Getting Started

To make sure your stories are effective in meeting your goals, be strategic.
  • What are you hoping to accomplish with the stories?
  • What kind of stories do you need?
  • Where will you find those people?
  • What questions and information do you need to be sure to ask to get the complete story you need?

For example, if you are working to show how the Affordable Care Act is helping people in your community to build support for the law, you'd want to find stories that focus on the specific provisions that help consumers. You could look for people who have chronic health conditions and benefit from the end to lifetime limits caps and changes to annual coverage limits. You could reach out to disease-specific organizations or support groups. Questions would be designed to gain an understanding of how their family and finances were impacted when fighting the disease with the caps, and how changes have made a difference.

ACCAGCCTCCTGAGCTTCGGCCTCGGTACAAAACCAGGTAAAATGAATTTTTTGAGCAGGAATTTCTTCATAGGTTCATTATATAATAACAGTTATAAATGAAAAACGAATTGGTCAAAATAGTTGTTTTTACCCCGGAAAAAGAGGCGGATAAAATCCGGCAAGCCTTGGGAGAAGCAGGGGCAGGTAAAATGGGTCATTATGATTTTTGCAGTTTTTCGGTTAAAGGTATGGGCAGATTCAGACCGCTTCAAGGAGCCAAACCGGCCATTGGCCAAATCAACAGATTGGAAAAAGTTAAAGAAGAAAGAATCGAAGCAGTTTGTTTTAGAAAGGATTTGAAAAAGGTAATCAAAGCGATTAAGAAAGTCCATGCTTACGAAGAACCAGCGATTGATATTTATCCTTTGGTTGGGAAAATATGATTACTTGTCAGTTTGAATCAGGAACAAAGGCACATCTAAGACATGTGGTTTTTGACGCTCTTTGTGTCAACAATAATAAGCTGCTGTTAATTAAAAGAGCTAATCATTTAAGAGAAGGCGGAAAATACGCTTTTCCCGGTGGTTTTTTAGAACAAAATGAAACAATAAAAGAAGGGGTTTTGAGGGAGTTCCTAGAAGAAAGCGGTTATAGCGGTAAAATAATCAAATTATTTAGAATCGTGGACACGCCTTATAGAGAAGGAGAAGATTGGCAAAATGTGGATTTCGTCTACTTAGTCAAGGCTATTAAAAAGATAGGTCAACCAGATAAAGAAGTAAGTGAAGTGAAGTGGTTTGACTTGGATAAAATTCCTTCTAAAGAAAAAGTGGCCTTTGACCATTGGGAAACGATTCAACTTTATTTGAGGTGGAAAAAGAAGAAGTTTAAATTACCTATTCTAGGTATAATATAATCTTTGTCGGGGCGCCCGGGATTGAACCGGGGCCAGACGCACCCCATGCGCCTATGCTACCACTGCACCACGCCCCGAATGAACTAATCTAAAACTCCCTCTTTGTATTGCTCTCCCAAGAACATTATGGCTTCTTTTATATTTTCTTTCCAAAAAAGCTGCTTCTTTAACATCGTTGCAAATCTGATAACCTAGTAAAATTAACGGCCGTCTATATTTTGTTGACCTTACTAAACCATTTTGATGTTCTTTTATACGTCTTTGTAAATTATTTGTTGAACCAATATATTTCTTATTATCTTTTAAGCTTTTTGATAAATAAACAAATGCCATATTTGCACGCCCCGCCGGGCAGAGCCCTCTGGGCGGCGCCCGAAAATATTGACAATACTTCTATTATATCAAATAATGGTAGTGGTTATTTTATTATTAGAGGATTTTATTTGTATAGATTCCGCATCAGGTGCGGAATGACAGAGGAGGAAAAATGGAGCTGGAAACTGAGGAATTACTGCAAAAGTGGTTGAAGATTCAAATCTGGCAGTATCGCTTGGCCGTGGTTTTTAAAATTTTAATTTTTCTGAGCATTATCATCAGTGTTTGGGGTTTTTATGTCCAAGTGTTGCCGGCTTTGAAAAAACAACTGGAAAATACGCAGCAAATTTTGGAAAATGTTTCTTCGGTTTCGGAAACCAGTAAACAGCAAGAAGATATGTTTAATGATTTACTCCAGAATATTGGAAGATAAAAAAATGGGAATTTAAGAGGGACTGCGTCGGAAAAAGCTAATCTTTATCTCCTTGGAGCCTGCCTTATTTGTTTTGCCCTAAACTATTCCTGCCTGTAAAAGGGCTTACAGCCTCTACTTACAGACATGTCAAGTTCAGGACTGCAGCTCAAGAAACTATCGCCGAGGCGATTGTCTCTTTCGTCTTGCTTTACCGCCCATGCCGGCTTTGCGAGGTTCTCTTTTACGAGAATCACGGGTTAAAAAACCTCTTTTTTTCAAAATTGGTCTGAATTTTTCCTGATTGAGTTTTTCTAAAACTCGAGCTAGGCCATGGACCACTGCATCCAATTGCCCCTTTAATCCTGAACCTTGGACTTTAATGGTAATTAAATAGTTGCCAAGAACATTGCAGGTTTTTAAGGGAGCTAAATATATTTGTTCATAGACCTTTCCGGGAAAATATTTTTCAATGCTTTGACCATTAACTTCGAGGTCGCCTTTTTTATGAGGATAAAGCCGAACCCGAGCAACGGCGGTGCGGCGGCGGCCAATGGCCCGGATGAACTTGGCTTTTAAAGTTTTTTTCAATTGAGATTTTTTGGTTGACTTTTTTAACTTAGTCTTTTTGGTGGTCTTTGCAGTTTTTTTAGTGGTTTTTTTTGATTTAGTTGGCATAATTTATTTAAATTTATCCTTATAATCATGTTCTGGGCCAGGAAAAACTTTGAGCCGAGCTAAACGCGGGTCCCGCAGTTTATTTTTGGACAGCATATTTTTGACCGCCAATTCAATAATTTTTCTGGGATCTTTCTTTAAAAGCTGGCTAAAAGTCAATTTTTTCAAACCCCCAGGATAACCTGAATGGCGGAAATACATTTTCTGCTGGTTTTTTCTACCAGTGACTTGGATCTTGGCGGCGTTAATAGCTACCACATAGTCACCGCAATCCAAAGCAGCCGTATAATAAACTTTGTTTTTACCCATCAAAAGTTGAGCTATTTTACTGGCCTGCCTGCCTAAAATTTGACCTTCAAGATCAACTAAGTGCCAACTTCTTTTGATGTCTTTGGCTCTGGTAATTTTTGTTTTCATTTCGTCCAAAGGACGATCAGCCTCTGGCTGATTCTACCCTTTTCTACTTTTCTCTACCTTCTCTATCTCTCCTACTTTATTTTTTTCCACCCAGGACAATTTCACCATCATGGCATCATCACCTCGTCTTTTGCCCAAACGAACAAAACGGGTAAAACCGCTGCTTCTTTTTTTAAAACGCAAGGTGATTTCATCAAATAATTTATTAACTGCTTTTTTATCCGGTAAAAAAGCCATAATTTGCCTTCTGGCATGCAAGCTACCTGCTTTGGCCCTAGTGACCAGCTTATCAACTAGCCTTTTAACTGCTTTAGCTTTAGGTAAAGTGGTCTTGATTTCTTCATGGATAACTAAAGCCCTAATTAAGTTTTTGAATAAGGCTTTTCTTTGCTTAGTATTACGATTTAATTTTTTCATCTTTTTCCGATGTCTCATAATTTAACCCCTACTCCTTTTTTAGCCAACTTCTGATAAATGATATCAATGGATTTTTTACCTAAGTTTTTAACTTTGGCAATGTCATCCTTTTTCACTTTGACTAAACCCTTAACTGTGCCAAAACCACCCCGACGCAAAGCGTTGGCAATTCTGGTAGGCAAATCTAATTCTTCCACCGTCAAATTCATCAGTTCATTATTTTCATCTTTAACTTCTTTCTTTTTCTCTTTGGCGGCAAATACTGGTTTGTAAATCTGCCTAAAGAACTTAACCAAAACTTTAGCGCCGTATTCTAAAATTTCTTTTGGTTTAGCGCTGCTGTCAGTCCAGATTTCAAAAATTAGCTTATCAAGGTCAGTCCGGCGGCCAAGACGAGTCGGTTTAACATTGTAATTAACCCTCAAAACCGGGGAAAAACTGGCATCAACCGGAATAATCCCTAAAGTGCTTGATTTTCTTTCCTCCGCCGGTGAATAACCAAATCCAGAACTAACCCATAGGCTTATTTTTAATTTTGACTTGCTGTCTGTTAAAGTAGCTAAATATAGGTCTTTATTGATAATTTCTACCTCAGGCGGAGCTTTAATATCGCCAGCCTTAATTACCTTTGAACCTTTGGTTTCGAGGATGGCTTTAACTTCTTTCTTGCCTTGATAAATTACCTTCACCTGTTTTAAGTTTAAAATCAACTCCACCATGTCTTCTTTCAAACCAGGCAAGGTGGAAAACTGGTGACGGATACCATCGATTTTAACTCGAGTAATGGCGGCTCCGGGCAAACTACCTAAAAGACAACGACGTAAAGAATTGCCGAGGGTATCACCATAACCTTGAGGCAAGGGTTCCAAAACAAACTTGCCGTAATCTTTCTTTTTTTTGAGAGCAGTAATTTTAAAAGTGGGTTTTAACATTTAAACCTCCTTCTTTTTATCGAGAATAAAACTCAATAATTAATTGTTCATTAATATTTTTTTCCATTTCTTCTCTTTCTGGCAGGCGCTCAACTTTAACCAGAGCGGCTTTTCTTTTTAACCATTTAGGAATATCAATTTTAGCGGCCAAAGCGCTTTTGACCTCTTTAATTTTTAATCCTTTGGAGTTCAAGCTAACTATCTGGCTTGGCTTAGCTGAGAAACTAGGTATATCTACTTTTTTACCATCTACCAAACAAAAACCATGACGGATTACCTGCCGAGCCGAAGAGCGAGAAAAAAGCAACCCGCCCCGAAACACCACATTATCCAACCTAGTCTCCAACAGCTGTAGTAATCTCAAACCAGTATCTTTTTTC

Thinking about your objectives in advance will save you time and energy as you go to collect stories. Some tools to help you plan for collecting stories and keeping your storybank organized are:

  • Storybanking Tip Sheet - this tipsheet from Spitfire Strategies can help prepare you to make the most of your time and energy
  • Sample "Discussion Guide" - this was designed for collecting stories about children's health care needs. Draw on this example to create a discussion guide appropriate for collecting your targeted stories. These guides will also ensure that stories collected by multiple people capture consistent information, and provide the details you need.
  • Release Form - This is a basic form that gives your organization permission to use the story, to protect both your organization and the storyteller. It is a good idea to have these forms on hand as stories are collected. Of course, it is important not to make the person sharing the story nervous about what you intend to do, but to frame it as a safeguard for everyone.
  • Storytelling Guidebook - Created by Forum One for our Consumer Voices for Coverage group, this is a guide to tools and best practices for telling stories with video and photography.

Support Our Work: